"I think we have better receivers than A&M," Wallace told reporters. "They want to talk about Mike Evans being so good, but we have Donte [Moncrief] and I think Laquon [Treadwell, a freshman,] is going to be that way. We have better players on the outside than A&M does.

"I think we can put points on them. I think we can put points on anybody."


Offensively, Alabama does have a weakness. And unlike years past it's not by forcing the pass. Rather, the key to stopping UA is by going right at the offensive line and limiting its ability to control the line of scrimmage through the running game.

With three new starters, Alabama's offensive line hasn't gelled like many expected and, as a result, the ground game has suffered. UA, which averaged 227 yards rushing per game a season ago, was able to muster just 66 yards against CSU. UA's rushes for zero or negative yards have risen from 16.0 percent in 2012 to 28.1 percent in 2013, from third nationally to 105th.

Alabama has had trouble converting on third down, moving the sticks once every three attempts, on average, ranking 98th nationally and next to last in the SEC. Third-and-longs have been a frequent sight as 21 of Alabama's 33 third downs have come from seven or more yards out with the Tide converting on just 32.8 percent of those attempts.

Keeping the running game from getting going has in turn limited what the Tide can do in the passing game, specifically its ability to work off play-action. McCarron has seen both his completion percentage and yards per attempt drop off play-action from a year ago.

He has been sacked more, too. When he has been blitzed, his completion percentage drops from 72.5 percent to 48.1.

Virginia Tech had particular success blitzing Alabama. By using stunts and shifts, the Hokies got the Tide off balance.

"I don't think we were expecting so much movement the whole game," Steen said following the season opener. "We expected some, but it felt like that whole game we were constantly moving sideways."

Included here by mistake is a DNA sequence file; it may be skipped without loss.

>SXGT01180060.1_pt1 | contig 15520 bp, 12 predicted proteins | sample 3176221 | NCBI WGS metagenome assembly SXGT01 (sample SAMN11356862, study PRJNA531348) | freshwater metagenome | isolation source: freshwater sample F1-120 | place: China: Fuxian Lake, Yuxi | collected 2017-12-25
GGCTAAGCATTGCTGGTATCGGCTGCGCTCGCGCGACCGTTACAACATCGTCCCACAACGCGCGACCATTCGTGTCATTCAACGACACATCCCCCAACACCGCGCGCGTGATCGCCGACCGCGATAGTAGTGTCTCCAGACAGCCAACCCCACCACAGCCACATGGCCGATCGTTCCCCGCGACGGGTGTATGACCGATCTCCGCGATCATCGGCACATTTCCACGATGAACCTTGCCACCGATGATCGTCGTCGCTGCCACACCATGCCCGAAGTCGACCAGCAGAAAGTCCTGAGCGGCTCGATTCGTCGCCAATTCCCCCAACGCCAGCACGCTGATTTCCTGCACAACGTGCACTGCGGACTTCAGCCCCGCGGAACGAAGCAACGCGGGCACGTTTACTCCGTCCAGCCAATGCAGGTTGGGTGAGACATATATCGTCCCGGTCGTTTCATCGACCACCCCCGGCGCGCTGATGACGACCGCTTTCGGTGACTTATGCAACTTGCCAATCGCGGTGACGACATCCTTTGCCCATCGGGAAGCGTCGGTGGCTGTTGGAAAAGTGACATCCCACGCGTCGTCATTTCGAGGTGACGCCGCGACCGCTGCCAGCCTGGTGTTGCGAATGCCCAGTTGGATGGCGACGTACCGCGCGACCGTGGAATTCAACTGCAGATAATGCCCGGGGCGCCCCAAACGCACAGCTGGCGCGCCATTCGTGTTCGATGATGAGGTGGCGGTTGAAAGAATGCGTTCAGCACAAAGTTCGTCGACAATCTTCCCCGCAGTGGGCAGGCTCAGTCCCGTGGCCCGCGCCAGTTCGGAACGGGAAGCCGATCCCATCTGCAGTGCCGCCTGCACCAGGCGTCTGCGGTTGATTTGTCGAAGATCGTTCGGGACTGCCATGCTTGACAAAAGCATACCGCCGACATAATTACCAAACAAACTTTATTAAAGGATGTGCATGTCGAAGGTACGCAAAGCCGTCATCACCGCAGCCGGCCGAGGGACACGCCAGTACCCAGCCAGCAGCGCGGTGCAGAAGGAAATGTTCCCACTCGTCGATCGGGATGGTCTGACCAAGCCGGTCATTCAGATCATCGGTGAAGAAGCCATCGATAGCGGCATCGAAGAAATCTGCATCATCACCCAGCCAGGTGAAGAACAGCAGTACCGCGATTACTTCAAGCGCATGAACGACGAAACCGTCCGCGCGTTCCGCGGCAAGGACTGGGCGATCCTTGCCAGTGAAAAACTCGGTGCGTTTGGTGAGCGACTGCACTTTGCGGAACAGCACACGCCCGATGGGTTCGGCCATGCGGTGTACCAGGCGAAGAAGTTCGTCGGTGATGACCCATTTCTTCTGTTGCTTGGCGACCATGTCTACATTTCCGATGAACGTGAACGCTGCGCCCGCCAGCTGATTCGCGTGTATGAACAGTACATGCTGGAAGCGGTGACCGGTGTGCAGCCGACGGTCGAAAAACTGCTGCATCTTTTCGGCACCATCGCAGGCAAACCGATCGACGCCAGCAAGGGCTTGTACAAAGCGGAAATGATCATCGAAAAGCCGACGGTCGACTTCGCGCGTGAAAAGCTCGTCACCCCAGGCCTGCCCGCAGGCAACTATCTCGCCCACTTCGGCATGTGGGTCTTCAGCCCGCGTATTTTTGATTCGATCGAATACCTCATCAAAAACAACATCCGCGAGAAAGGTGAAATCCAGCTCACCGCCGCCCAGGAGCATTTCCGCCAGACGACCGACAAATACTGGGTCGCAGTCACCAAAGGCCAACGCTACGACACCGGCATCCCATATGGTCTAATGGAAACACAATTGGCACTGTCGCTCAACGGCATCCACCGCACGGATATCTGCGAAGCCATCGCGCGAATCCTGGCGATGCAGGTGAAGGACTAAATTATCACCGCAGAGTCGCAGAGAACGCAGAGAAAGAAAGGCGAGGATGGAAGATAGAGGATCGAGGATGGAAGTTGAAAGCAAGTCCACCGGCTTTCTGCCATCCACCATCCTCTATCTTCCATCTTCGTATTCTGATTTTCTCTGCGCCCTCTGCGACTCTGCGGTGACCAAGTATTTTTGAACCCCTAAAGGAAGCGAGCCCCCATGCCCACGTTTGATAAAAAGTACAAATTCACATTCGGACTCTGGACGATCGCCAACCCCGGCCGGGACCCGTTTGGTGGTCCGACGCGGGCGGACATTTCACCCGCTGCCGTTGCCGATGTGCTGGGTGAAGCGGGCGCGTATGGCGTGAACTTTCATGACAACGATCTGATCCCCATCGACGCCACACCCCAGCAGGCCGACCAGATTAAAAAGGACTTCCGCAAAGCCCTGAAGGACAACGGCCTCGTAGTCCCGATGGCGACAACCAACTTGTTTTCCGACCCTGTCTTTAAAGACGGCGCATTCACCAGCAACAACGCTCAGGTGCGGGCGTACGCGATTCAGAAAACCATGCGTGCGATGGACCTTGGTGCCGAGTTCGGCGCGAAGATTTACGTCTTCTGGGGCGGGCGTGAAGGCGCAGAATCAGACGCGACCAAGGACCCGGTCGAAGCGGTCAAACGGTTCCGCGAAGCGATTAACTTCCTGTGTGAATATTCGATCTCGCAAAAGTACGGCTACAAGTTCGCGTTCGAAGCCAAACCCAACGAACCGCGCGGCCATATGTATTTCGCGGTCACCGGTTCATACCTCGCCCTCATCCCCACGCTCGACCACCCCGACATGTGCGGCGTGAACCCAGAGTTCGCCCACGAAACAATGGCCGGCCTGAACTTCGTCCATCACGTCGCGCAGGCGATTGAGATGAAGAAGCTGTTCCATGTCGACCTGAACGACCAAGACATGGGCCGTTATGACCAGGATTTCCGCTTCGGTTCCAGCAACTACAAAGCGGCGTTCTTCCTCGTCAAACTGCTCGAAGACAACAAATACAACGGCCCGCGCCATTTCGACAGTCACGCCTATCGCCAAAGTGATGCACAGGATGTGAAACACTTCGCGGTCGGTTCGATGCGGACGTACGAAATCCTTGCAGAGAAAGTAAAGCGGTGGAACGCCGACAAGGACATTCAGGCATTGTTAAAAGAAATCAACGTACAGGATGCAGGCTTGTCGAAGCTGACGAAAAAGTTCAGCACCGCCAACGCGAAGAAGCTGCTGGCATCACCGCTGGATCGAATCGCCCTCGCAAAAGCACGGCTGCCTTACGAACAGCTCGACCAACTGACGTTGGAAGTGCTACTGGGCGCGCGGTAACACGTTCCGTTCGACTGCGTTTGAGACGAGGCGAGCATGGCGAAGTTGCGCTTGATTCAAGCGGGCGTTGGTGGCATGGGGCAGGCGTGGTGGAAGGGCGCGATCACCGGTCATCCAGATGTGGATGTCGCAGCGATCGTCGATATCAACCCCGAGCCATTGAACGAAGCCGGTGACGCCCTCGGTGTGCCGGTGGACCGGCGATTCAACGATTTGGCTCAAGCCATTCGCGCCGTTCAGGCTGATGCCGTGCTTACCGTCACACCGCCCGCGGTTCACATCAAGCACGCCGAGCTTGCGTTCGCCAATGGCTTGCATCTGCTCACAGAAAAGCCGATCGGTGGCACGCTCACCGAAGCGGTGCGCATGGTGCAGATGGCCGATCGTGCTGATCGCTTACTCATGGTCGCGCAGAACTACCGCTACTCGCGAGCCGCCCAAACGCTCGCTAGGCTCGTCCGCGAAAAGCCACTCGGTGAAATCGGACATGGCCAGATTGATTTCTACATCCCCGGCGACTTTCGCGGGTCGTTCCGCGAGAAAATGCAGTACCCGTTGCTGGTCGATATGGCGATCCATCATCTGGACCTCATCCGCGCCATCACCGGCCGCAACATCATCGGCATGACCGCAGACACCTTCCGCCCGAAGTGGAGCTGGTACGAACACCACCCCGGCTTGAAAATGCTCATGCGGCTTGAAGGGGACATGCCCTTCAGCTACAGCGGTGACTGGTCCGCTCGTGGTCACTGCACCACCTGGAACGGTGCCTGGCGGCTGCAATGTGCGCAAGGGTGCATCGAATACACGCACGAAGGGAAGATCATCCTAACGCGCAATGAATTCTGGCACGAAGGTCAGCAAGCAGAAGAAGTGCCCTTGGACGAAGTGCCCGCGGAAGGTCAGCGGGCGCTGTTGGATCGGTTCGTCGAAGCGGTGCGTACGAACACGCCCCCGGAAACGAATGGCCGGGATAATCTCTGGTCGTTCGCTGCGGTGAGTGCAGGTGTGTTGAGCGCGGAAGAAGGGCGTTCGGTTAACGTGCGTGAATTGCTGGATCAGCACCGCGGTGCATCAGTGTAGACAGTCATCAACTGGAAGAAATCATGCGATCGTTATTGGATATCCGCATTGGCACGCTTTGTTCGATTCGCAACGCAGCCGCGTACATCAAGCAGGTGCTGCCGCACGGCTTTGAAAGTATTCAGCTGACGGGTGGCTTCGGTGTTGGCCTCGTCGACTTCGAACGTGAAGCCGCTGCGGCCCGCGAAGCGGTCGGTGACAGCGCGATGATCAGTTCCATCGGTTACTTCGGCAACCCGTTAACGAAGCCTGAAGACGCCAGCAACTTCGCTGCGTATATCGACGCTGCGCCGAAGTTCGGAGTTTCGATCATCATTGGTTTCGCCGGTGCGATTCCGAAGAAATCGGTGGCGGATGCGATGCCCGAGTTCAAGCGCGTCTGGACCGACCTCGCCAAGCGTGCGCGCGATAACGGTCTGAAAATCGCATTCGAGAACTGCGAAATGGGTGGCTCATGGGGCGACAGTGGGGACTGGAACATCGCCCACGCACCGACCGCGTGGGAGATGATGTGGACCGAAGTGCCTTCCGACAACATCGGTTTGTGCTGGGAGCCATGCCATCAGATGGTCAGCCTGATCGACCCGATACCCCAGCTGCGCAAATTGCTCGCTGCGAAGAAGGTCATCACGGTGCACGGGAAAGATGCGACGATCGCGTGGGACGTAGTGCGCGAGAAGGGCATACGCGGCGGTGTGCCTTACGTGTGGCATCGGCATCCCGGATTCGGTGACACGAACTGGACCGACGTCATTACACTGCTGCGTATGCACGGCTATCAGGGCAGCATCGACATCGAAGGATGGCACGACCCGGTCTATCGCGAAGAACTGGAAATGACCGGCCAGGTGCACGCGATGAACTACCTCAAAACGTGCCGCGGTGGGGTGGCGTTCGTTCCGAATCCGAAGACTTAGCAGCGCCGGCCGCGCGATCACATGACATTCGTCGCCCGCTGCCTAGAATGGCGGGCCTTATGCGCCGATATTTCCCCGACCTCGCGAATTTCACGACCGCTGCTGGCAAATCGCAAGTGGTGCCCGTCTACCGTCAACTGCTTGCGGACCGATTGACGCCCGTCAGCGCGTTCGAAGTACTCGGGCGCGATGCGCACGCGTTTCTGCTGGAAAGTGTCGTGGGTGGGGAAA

The line looked better against Texas A&M, but many of the troubles returned against CSU. With all the movement up front, communication issues were obvious. Missed assignments have been prevalent all season.

"We make a few mental errors where the guy doesn't pick up the [blitz] -- we had a big play on -- and it stops a drive right in the red zone and we have to kick a field goal." Saban said. "You know, a breakdown in protection and we throw an interception just trying to throw the ball away."

Expect Ole Miss to try to force the same mistakes, loading the box to stuff the run and get in the face of McCarron. A turnover here or there could be the difference in momentum, and ultimately the game.

But whatever you do, don't be basic on defense, said McElwain, whose Rams put up a healthy 278 yards of offense on Alabama, better than all but four of the Tide's opponents a season ago.

"We tried to do a couple things they hadn't seen because the defensive staff does such a good job of dissecting every single formation that you do and keying it. It's like they know what you're doing before you do sometimes. We just tried to do some things so you don't telegraph."


The simple truth, though, is that beating Alabama won't be easy. You can prod and pry McElwain for all his secrets, but he won't budge. You won't be the first to get turned down and you certainly won't be the last.

"Since I have been gone that has been a question that's come up, people wanting to know," he said. "Out of my respect for the time I was given there and the opportunity to be there, those are the things I refuse to answer and it's up to you as a coach to figure out. I would never ever breach that, I guess, unwritten code."

How many people ask?

"More than you'd probably realize," he said. "My answer is the same: There's no way I'd ever do that.

"The good thing is maybe that they were trying."

The one bit of advice McElwain would divulge is so simple, yet very few teams can do it: When Alabama hits you in the mouth, don't lay down and give up.

Alabama has outscored opponents 73-24 in the first half of games this season, but that margin shrinks dramatically to 42-34 in the second half when teams get comfortable and get back to playing their game.

"What happens to teams when they play Alabama sometimes is that if the first thing doesn't work there's doubt that creeps into the opponent's mind: Can we hang? Can we actually do this?" McElwain said. "That's part of the mystique that's there."

That aura of invincibility has been dented some this season, though not completely. Ole Miss has an opportunity to learn from CSU, Virginia Tech and Texas A&M's losses and hit Alabama wear it hurts. The whole blueprint may not be there yet to dethrone the Tide, but a rough outline has come into view.

ESPN Stats & Information contributed to this article.